I recently sent Paul Lebowitz from Kayak Fish magazine a little unpublished GoPro footage from my tangle with a couple Jack Crevalle last year. They edited the video and put it to a little audio, and just published it a few days ago. If you want to check it out you will have to visit their website: http://www.kayakfishmag.com/videos/caught-on-film/kayak-fishing-for-jacks/. It’s short, but that’s the point. I thought it came out pretty good, I’ll take free video editing when I can get it – that to me is the toughest part of taking a lot of video and admittedly I don’t put enough time into it. If you haven’t picked up Kayak Fish magazine, be sure to check it out, Paul has done a fantastic job with it.
With Amanda out of town for the weekend and CCA’s STAR tournament coming to a close, my goal for the weekend was to try to land a speck on the fly rod worthy enough to take the top spot. 1.62 lbs was the weight to beat and given the great weather conditions the goal seemed pretty attainable. True I had never caught a speck that size on the fly rod before but I’ve also never targeted them. The good weather gave me the confidence to explore new water that had potential for holding big specks.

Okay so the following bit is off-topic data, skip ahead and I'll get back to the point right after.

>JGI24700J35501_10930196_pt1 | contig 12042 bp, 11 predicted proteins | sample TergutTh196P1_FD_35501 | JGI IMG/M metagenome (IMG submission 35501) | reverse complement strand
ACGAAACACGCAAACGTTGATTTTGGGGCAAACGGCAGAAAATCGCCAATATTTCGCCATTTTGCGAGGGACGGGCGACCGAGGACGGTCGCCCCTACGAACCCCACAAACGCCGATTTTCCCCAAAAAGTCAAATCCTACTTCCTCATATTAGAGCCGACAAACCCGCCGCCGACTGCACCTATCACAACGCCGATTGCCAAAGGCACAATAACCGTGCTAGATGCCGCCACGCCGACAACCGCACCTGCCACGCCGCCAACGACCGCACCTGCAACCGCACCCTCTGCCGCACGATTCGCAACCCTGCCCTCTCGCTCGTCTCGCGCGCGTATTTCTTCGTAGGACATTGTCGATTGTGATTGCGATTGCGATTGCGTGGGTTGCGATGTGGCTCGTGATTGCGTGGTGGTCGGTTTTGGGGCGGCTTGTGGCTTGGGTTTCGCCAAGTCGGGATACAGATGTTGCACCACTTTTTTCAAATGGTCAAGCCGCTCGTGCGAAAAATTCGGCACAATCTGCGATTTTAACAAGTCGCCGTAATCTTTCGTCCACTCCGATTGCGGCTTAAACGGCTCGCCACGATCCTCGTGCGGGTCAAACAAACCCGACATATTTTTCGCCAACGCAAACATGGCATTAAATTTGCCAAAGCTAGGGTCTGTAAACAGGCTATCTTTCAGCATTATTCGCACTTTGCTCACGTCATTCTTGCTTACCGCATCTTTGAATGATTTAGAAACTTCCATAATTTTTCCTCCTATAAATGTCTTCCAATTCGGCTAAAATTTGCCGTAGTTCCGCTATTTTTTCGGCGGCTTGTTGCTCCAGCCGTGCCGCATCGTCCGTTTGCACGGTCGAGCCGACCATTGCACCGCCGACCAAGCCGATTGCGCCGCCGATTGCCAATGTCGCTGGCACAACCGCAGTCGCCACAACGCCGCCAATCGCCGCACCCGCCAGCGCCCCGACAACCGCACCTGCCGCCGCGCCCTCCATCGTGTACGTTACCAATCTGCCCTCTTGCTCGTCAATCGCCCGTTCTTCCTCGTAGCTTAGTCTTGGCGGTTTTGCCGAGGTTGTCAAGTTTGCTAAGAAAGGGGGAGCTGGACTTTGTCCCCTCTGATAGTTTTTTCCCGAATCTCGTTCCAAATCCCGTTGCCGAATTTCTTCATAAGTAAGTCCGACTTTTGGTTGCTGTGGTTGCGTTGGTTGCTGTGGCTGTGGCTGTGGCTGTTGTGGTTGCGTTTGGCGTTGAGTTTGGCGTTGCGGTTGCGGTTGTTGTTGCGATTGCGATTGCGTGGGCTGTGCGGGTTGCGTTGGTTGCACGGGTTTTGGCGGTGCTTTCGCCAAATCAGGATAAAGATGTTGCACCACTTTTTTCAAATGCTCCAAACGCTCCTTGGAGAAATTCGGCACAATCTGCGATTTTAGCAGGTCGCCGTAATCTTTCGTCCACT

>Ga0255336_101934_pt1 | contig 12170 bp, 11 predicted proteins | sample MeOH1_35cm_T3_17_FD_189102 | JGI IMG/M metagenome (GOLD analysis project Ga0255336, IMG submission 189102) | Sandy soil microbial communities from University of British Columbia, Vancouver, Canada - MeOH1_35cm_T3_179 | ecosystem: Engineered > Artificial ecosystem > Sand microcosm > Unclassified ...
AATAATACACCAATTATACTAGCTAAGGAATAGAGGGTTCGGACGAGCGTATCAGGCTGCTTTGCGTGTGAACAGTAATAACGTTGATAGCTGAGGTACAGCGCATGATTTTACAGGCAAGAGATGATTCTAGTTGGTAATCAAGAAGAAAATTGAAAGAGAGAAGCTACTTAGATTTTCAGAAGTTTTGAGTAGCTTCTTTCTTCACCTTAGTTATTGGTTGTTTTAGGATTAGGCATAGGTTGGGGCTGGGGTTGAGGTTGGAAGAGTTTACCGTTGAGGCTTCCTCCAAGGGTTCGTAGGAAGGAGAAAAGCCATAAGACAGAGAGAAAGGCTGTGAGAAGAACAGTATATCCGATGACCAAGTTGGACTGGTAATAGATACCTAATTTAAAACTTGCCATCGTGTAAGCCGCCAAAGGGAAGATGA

It was pretty early in the morning when I hit the road on Saturday.
Somewhere along the way my odometer hit the jackpot. Could this be a sign that luck was on my side today?
After a brief sunrise paddle from the beach into the Gulf I was ready to do battle. As I said before conditions were excellent for a day in the Cuda 12 offshore. With bait skipping out of the water, it didn’t take long for my topwater to find it’s target.
Fifteen minutes of forearm pumping action later this Jack found his way into my net. Well, his head found it’s way into my net. The net was far too small to fit his body and as he wiggled and squirmed to free himself he managed to shake loose the one treble that held him, slipping out of the net with ease and leaving me with a tangled mess of net and Top Dog. Not to be deterred I paddled back to the nervous water and within a few casts was hooked up with another beast. This was a shorter fight and rather than another net attempt I just dragged him into the boat trusting the braid would hold.